First, that Wofford would bring Carville and company on to manage his campaign for election; second, when the issue of abortion came up as it inevitably would, Harris would proclaim his support for the Pennsylvania Abortion Control Act, which already had its constitutionality upheld by the U.S. Supreme Court.[12]

With those assurances in hand, Governor Casey appointed Wofford to the Senate, and then vigorously supported him in Wofford's uphill fight to remain in the Senate against former Pennsylvania Governor and U.S. Attorney General Dick Thornburgh in the special election held that fall. Thanks in large part to Casey's fundraising prowess and Carville's political ability, Senator Wofford scored an upset victory over Thornburgh.

However, Casey and Wofford came into conflict during the early Clinton administration, when Wofford refused a personal plea by Casey to support an amendment similar to a provision in Casey's Pennsylvania Abortion Control Act. Casey made it very clear that if Wofford opposed the amendment, the Governor would withhold his support in Wofford's next Senate election. Wofford supported the amendment, and was defeated in the 1994 election by upstart conservative Congressman Rick Santorum.[12]

The footnote to this story came years after Governor Casey's death. By 2005, the Governor's son, Bob Casey, Jr., had served two terms as Auditor General and had been elected State Treasurer the year before, crushing his opponent with over 3.3 million votes. Despite the younger Casey's pro-life views, National Democrats, led by Chuck Schumer, heavily recruited him to run in the 2006 election against Santorum, by now the number-three Republican in the Senate. Casey went on to win a landslide victory over Santorum.[19]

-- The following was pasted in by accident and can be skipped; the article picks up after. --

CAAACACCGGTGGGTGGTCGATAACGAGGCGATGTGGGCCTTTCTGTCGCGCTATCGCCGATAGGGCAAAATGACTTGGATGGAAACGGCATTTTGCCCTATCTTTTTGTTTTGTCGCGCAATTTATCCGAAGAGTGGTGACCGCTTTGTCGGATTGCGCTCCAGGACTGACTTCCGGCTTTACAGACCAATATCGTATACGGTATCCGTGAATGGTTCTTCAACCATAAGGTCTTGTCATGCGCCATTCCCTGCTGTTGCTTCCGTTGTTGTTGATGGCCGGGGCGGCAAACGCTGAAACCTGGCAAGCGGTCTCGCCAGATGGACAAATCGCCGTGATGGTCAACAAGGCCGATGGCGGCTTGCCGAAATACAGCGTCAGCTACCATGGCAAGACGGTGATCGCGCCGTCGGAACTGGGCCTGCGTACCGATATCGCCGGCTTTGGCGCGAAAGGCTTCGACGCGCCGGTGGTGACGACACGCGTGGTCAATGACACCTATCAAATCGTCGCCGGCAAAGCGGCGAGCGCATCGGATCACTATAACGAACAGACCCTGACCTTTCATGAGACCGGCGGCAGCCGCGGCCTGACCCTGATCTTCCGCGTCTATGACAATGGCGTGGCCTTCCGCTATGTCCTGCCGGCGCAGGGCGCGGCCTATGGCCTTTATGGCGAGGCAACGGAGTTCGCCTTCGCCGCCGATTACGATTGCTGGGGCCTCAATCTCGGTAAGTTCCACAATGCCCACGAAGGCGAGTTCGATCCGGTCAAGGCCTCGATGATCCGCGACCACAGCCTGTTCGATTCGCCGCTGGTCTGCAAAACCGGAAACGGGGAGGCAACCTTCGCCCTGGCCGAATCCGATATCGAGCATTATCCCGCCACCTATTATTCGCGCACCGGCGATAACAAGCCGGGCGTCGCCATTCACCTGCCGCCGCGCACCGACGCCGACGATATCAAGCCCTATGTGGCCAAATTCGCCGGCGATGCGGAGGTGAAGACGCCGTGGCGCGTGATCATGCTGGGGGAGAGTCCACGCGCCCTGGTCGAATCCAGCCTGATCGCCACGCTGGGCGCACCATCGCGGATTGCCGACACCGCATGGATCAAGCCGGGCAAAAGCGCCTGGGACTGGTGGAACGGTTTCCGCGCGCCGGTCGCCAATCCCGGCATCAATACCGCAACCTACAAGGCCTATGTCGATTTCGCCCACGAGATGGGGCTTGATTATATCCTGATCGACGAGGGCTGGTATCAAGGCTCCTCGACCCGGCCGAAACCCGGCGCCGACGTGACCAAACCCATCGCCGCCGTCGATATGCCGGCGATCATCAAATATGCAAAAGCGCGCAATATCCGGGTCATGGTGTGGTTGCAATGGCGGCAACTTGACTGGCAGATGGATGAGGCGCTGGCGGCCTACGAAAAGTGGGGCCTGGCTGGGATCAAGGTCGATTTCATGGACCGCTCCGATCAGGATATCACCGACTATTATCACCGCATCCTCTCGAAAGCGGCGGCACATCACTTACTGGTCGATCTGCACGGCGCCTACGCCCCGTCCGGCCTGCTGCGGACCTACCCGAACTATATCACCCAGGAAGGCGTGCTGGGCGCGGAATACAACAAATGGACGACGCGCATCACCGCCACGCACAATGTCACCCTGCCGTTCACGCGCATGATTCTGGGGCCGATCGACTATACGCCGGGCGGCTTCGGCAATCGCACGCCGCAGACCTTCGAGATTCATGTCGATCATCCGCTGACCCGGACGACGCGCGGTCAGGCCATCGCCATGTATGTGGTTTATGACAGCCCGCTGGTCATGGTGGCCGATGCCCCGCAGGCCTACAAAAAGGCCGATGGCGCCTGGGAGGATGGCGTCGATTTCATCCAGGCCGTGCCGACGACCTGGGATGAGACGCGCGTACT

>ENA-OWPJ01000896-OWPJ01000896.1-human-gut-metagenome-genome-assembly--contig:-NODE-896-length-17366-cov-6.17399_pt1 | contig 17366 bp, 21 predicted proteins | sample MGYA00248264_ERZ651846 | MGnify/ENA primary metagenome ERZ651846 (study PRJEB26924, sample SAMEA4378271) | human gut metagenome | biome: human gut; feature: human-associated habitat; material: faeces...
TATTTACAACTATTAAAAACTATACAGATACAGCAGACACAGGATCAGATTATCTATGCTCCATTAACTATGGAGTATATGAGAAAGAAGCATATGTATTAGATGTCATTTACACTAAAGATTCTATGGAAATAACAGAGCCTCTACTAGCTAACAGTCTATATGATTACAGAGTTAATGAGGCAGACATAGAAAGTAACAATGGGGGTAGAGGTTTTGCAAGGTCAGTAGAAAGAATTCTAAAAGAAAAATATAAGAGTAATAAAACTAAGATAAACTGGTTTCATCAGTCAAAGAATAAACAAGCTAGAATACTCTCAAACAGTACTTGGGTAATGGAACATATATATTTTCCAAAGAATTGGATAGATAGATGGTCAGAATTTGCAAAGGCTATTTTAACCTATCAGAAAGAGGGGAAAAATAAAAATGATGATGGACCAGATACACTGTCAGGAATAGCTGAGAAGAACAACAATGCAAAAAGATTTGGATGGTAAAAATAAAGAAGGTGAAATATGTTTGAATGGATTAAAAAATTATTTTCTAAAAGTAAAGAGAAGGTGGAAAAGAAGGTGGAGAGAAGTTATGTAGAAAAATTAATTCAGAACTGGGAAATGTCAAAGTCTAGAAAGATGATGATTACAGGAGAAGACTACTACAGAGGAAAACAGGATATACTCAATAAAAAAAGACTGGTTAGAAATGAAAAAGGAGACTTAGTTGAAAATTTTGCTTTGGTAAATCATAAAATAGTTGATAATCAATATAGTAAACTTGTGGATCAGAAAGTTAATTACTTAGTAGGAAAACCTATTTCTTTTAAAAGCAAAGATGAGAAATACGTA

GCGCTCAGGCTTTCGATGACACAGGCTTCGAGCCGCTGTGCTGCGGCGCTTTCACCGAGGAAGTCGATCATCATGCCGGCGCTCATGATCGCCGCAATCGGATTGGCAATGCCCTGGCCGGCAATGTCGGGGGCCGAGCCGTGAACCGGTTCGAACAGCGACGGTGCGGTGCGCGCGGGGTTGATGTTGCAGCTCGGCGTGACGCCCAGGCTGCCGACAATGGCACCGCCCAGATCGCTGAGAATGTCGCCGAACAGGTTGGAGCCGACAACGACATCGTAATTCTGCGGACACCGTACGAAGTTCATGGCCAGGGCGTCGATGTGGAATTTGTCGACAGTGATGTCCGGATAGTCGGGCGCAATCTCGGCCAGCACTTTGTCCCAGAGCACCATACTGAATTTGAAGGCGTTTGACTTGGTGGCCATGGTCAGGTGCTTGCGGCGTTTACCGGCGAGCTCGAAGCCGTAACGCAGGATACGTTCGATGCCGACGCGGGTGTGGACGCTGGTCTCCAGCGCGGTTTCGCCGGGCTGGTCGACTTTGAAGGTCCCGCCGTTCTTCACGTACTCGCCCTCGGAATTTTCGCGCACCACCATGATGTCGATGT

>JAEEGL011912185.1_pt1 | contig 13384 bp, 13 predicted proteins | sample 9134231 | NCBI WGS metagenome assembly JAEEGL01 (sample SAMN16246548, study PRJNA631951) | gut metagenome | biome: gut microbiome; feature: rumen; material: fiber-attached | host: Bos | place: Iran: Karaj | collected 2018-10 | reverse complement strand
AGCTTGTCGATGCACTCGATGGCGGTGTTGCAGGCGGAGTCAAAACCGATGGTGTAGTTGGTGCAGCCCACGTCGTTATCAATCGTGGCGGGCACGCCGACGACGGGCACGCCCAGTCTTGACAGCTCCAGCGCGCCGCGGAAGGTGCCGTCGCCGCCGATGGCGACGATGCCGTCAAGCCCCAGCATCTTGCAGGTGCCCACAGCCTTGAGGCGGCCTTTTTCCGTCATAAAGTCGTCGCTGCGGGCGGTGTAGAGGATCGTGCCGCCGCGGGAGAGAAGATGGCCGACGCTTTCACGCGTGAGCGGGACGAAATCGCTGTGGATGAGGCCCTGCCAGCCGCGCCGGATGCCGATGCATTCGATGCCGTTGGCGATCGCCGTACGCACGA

Illness[edit]

During his second term, Casey was diagnosed with hereditary amyloidosis, an inherited condition characterized by the deposition of insoluble proteins in organs and tissues.[20] Though rare, the disease had also claimed the lives of Pittsburgh Mayor Richard Caliguiri and Erie Mayor Louis Tullio in 1988 and 1990, respectively. To combat the disease, he underwent an extremely rare heart-liver transplant on the morning of June 14, 1993 at the University of Pittsburgh Medical Center. The announcement of Casey's disease was made just days before he underwent the transplant, and as a result many accused him of receiving preferential treatment with respect to donor waiting lists.

Before undergoing the operation, he transferred executive authority to Lieutenant Governor Mark Singel, marking the first time Pennsylvania was under the leadership of an acting governor. Casey resumed his duties on December 13, 1993, almost six months to the day after he underwent the operation.

Following his operation, Casey strongly supported legislation that encouraged organ transplants by guaranteeing access to the families of potential organ donors by organ recovery organizations, providing drivers' license identification of potential donors, and establishing an organ donation trust fund from voluntary donations to promote the benefits of organ donation. Today the organ donation trust fund is named in his honor.

Post-political career[edit]

Prohibited from seeking a third term, Bob Casey left office on January 17, 1995 but contemplated a run for President to oppose Bill Clinton in the 1996 Democratic primaries; he declined due to failing health.[21][22]

Despite the transplants, Casey continued to suffer long-term effects of his disease, to which he finally succumbed on May 30, 2000, at the age of 68. His survivors were his wife of fifty years, Ellen (née Harding); his eight children, Margaret, Mary Ellen, Kathleen, Bob, Jr., Chris, Erin, Patrick and Matt; numerous grandchildren; and his brother John.[5]